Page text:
(Re)masculinizing “Suzhi Jiaoyu” (Education for Quality): Aspirational Values of Modernity in Neoliberal China

By Xiaodong Lin and Mairtin Mac an Ghaill

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In December 2016, China published a gender specific textbook for boys, aiming to help male pupils understand their gender roles in society. It emphasizes the issue of masculinity and addresses the question of effeminate boys and the feminization of schooling. The text for boys is a product of an ongoing debate on boys’ schooling and a crisis of masculinity for boys in China with which that our chapter on ‘(Re)masculinizing “Suzhi Jiaoyu” (Education for Quality): Aspirational Values of Modernity in Neoliberal China’ critically engages. We argue that the media-generated discourse of failing boys’ and the suggested accompanying feminization of schooling as a threat to the nation can be read as a strategic move to (re)masculinize suzhi education to prepare boys (and girls) for a future neoliberal-based economy and nation. This contemporary move draws upon a historical understanding of gender by attempting to promote and modernize, through notions of aspiration and competition, the wu (military and physical) aspect of Chinese masculinity (Louie 2002), alongside a wider Confucian traditional patriarchal order, in the contemporary educational system.

With the globalization of education, policy borrowing is a common social practice. For example, Madsen (2006) found that the education ministries of Eritrea, Nepal, and Denmark were embracing a northern hemisphere notion of cultivating academic skills to ensure economic and social development. Blackmore (2000) identifies that this policy borrowing has a major impact on the development of gender equality, as one of the features of neoliberalism is that it is an individualizing process. This neoliberal individualizing process, which draws upon a narrow definition of aspiration (Stahl 2012), also erases social and cultural explanations that address the impact of material, symbolic, and psychic dimensions of wider historical, socio-economic, and institutional forces. Within a Western context, this is often particularly significant in relation to working-class and minority ethnic communities, while in a Chinese context, questions of differential access to schooling, cultural capital, student performativity, inequality, and social justice are particularly significant in relation to students from rural communities, working-class students in the context of an emerging new urban middle class, and the children of internal migrants.  Meanwhile, public discourse has created a major anxiety focusing on a boy crisis:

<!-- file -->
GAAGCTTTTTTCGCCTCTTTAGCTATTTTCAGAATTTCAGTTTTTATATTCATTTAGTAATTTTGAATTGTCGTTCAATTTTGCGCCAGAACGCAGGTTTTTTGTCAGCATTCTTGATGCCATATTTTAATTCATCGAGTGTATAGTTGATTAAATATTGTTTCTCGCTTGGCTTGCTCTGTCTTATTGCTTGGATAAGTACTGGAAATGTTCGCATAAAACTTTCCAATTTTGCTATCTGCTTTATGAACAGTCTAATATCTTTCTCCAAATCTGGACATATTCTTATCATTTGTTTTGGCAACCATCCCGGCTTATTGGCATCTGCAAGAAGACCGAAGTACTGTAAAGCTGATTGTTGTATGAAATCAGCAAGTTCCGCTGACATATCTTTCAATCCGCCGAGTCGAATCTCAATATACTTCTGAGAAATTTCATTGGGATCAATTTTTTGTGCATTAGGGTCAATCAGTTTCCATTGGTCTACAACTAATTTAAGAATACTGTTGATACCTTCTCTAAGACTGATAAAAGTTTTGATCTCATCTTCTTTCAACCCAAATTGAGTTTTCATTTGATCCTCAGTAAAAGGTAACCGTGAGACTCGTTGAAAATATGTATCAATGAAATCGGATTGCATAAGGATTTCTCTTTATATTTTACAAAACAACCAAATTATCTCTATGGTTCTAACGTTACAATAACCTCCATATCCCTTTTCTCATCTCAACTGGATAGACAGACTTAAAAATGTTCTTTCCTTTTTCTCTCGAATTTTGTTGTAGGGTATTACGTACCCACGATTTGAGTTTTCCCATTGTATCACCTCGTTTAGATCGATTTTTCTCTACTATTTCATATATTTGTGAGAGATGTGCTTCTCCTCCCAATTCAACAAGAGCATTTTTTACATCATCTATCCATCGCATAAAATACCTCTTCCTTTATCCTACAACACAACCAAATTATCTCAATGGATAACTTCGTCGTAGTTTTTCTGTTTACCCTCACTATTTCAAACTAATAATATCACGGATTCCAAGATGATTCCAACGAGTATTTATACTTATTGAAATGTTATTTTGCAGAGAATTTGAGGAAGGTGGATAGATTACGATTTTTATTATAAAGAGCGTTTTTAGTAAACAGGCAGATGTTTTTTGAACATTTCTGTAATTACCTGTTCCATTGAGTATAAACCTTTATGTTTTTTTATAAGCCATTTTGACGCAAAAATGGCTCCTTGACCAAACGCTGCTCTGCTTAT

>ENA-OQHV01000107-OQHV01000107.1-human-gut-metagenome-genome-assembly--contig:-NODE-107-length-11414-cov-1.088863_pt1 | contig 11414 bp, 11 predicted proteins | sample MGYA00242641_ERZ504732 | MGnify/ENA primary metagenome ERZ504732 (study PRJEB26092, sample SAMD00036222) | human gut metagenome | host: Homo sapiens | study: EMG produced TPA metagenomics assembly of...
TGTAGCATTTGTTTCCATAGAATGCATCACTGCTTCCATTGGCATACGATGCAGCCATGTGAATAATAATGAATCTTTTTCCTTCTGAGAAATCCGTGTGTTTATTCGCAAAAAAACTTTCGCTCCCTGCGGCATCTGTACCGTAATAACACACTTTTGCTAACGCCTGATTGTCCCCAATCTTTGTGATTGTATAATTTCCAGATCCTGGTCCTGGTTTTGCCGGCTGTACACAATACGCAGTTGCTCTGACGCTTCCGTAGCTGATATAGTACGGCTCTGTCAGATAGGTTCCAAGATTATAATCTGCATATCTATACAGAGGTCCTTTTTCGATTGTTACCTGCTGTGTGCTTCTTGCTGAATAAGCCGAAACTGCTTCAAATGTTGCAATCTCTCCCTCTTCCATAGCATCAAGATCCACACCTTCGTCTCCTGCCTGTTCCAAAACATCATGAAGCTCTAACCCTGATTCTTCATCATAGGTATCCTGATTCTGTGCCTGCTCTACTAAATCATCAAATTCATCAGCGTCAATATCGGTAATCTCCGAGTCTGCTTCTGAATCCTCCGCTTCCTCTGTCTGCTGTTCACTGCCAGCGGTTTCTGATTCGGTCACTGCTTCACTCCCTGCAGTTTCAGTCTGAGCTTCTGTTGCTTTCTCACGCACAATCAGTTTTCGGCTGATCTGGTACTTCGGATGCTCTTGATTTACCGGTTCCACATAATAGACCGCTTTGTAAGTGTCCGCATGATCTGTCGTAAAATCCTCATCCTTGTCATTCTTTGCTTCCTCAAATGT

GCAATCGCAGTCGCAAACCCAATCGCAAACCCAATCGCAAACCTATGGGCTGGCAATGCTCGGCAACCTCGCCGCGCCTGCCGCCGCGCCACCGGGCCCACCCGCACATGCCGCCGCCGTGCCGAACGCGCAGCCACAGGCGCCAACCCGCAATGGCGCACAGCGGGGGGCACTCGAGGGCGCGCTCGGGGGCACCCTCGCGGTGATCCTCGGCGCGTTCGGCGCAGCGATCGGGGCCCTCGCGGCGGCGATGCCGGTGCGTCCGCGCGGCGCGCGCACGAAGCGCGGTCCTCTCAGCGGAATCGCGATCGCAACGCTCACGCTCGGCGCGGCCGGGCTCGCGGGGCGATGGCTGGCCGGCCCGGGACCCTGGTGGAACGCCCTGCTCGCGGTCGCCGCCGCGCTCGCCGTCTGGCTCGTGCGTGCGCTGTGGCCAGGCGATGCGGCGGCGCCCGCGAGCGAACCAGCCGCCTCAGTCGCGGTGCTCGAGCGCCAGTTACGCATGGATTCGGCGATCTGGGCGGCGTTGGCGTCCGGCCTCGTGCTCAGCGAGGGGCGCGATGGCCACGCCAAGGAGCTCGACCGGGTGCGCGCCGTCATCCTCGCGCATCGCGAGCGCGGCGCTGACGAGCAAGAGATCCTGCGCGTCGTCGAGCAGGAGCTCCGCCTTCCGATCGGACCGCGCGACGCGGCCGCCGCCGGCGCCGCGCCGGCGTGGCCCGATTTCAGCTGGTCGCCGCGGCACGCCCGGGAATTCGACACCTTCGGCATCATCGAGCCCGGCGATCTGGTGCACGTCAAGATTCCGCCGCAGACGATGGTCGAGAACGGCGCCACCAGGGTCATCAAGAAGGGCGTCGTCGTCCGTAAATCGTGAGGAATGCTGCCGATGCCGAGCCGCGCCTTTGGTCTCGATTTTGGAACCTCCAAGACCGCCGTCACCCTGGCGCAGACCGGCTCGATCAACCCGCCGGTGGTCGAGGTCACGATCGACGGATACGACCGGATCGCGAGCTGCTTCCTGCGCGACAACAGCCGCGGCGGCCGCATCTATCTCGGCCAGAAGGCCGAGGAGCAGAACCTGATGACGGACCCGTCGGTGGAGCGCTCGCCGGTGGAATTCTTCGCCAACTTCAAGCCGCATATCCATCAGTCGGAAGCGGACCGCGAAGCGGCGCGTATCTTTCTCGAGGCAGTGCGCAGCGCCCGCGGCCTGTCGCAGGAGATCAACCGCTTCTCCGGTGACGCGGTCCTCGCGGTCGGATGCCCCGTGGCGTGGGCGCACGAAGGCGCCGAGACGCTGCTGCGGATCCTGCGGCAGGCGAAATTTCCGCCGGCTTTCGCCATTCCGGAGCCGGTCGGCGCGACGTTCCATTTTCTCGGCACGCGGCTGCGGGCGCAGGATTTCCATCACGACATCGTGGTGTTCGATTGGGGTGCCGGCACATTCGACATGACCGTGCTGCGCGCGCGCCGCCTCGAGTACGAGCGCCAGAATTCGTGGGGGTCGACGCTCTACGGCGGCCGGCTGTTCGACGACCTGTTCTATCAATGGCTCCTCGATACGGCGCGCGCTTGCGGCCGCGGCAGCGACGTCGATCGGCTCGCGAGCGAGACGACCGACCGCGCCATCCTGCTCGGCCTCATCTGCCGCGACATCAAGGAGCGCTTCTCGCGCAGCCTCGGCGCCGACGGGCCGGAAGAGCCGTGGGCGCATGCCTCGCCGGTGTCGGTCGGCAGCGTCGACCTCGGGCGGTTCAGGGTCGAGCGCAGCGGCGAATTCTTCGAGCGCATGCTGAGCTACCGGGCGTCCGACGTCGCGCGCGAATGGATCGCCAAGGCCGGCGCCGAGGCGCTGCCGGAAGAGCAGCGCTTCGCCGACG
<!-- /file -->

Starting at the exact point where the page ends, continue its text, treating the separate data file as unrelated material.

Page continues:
The fall behind and failure of boy’s education will have a major impact on the individual and the society….The quality of boys’ health has not only created a shadow in the future for themselves, but also planted a risk for the quality of future citizens and directly affect the nation’s security and competitiveness. (“Boy Crisis” 2012)

Examples such as the above narratives illustrate that suzhi education is imagined as a key (re)masculinizing process, in which embodied gendered (boy) subjects must be disciplined in developing their current and future entrepreneurial selves, while girls’ and young women’s selves are erased. The disconnection of the media-led “boy discourse” from wider gender relations serves to mask this erasure. An important critique of these media scripts is that implicitly they are involved in making a series of reductive moves, including: writing out Chinese historical understandings of masculinity; erasing current Chinese educational research on the intersections of multiple social inequalities; underplaying complex subject positions inhabited by young people as students; and disconnecting the concept of masculinity from gender relations. Perhaps one of the most pernicious effects of these moves is the media’s allocation of a minor role to female students, who are dismissed on the basis of an ascribed over-aspirational schooling performance in competitive examinations (too much masculinity), within a major media narrative that focuses on underperforming male students (too little masculinity). We have found that it is necessary to open up space for discussions on educating boys and girls within a context of nuanced understandings of reconfiguring gender relations, as they are played out between the local and global tensions of future shifting geo-political domains. Of particular significance for future research in Chinese schools will be a critical examination of how the curriculum, pedagogy, and assessment can be understood as institutional structures that enable spaces for the formation of masculine and feminine subjectivities, placing students at the center of education.

Adapted from:

Lin, X. and Mac an Ghaill, M, (2017) ‘(Re)masculinizing “Suzhi Jiaoyu” (Education for Quality): Aspirational Values of Modernity in Neoliberal China’ In Stahl, G., Nelson, D., & Wallace, D. (Eds.), Masculinity and Aspiration in an Era of Neoliberal Education: International Perspectives. Routledge, New York.

Xiaodong Lin is a Lecturer in the Department of Sociology at the University of York. Twitter: @wesxlin

Mairtin Mac an Ghaill is a Professor Multi-professional Education at Newman University.

Categories: Sociology of Education

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